Delaware senator Tom Carper was confronted during his Wednesday night debate with Republican Rob Arlett on his admission that he hit his previous wife hard enough to leave her with a black eye, but he denied lying about hitting her.
Arlett brought the issue of spousal abuse to the table, referencing the Free Beacon‘s discovery last year of an admission by Carper that he had hit his wife, accusing Carper of trying to "cover up" his actions during his political career.
"It is now public information that you had abused your former wife, there was a lie for 19 years about that," Arlett said before he was interrupted by Carper, who called his statement "baloney."
"Let's set the record straight, every one of us makes mistakes, God knows I made my share of mistakes," Carper said. "Forty years ago I made a mistake, I owned it, I didn't hide it, it was public knowledge."
There is little information to support Carper's claim that he "didn't hide" from the accusation when it was first raised, and, in fact, a lot of information to the contrary.
When the accusation first surfaced in a 1982 news report, Carper, a candidate for Congress, said it was "totally false" and "without basis in fact." He also threatened to sue the New York Post for libel.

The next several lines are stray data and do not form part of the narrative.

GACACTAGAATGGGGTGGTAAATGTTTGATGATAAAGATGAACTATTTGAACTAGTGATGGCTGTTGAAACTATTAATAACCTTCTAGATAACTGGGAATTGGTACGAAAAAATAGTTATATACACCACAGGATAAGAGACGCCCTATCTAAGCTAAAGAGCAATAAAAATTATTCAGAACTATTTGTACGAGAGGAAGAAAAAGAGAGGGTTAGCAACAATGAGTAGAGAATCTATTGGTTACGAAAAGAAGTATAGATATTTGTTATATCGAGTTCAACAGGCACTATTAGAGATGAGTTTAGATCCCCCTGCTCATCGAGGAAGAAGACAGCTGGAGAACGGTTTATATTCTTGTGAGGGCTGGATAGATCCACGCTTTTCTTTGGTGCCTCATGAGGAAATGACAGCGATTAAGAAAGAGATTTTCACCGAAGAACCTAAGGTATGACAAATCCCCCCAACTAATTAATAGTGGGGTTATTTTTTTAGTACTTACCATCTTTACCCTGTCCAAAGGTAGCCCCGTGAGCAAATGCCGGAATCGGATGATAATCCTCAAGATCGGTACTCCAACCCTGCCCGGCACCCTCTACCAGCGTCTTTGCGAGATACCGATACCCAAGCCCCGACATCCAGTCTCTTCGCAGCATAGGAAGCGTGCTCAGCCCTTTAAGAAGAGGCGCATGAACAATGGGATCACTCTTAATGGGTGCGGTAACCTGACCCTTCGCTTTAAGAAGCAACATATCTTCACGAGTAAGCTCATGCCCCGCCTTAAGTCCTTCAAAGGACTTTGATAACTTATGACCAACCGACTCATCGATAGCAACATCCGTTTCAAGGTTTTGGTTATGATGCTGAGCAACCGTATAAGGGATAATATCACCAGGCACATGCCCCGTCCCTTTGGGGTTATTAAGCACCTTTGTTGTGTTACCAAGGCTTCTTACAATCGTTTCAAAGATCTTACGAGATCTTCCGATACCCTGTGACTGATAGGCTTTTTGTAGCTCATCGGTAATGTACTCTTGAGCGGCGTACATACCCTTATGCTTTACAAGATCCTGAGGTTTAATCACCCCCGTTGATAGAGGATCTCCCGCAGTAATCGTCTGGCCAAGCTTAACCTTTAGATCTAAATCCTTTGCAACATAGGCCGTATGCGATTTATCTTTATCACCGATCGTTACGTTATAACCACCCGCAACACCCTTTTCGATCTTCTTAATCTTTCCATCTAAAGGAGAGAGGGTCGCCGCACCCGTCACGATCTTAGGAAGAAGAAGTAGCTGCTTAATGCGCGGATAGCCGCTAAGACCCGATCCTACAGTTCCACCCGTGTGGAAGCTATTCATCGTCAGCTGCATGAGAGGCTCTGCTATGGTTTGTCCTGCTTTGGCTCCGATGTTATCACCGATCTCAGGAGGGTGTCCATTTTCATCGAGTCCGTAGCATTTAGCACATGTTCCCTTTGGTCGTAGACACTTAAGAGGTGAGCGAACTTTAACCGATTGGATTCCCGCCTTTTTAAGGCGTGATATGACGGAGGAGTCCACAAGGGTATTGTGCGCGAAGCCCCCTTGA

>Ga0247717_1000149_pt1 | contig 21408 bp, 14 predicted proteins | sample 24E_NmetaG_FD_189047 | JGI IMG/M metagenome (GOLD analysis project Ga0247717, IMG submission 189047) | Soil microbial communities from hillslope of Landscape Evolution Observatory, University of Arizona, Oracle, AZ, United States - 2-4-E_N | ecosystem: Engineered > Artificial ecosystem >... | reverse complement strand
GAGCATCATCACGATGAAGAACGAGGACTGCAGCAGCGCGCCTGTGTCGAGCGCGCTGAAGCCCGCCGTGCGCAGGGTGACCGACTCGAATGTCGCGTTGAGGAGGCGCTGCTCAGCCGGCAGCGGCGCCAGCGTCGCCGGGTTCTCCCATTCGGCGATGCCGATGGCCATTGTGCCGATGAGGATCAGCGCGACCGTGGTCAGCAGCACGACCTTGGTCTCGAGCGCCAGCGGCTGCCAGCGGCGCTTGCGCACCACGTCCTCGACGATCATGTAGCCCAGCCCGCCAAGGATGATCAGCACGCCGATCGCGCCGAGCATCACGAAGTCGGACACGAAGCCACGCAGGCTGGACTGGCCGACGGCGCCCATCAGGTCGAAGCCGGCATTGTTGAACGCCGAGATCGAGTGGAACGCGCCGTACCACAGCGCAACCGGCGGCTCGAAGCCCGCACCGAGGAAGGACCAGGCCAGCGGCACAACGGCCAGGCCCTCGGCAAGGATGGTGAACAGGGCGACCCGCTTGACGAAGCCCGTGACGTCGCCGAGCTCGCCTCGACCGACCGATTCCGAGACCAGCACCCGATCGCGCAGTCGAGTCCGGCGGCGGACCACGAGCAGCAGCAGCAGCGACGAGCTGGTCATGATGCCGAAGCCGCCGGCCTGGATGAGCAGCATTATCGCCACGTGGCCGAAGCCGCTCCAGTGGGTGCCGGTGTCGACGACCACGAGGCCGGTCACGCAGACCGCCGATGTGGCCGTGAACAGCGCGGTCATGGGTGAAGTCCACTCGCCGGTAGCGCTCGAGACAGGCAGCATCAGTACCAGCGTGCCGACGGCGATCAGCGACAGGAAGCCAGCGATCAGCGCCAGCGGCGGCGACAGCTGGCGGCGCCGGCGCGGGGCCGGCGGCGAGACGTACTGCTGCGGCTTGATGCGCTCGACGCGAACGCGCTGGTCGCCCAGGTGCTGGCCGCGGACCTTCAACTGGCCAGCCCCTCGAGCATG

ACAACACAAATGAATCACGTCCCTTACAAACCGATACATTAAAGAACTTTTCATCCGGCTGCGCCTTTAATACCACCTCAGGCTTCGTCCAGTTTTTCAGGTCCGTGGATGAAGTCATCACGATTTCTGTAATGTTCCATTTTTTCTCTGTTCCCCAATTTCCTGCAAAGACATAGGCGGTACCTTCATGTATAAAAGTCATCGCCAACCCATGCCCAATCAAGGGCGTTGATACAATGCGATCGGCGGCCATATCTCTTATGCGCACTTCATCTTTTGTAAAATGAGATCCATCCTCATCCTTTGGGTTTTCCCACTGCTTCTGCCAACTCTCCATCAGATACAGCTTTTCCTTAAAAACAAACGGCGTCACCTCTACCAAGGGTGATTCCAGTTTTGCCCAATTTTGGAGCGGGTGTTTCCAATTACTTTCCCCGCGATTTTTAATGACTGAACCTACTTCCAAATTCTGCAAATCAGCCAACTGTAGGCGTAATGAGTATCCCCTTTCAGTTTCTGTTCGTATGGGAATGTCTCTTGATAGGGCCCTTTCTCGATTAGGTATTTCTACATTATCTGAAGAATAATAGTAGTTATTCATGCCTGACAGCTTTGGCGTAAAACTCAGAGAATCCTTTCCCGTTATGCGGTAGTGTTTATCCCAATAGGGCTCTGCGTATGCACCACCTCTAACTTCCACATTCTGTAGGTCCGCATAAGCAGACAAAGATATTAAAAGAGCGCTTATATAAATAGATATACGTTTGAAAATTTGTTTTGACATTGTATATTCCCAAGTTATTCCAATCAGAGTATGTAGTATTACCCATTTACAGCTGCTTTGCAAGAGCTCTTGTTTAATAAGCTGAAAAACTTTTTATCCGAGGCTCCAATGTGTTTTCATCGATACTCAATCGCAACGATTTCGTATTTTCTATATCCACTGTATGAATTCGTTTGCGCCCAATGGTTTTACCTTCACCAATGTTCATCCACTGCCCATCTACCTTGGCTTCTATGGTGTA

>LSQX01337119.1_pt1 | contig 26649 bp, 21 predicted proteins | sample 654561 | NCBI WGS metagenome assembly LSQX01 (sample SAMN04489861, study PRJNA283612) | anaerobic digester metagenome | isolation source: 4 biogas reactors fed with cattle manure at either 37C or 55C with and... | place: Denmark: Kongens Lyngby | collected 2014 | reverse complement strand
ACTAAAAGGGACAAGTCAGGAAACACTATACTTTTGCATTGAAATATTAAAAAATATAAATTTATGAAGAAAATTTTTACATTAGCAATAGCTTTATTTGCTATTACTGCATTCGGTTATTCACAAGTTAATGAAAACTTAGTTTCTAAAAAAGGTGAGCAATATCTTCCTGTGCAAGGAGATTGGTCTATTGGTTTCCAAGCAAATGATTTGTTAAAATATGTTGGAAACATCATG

"Let me say clearly and categorically that the implications in that story are without basis in fact," Carper said at the time, calling the story an "outrageous" attempt at "political character assassination."
Veteran Delaware reporter Celia Cohen, who wrote the 1998 book containing Carper's admission, reported in the book that Carper refused to discuss the allegations.
"He would not speak of the allegations, even when they were repackaged and resurfaced 14 years later while he was running for a second term as governor," Cohen wrote. "In an interview in 1998 for this writing, however, he dealt with them straightforwardly."
Carper's former wife, Dianne Carper, passed away in 2013. Carper filed for divorce just months after winning his 1982 election, citing "irreconcilable differences."
A more detailed accounting of Carper's handling of the incident can be read here.
Arlett said during the debate that a woman had entered Carper's Senate office this week and demanded he resign, citing the spousal abuse.
Carper said the woman was "over the top," "out of control," and "bonkers."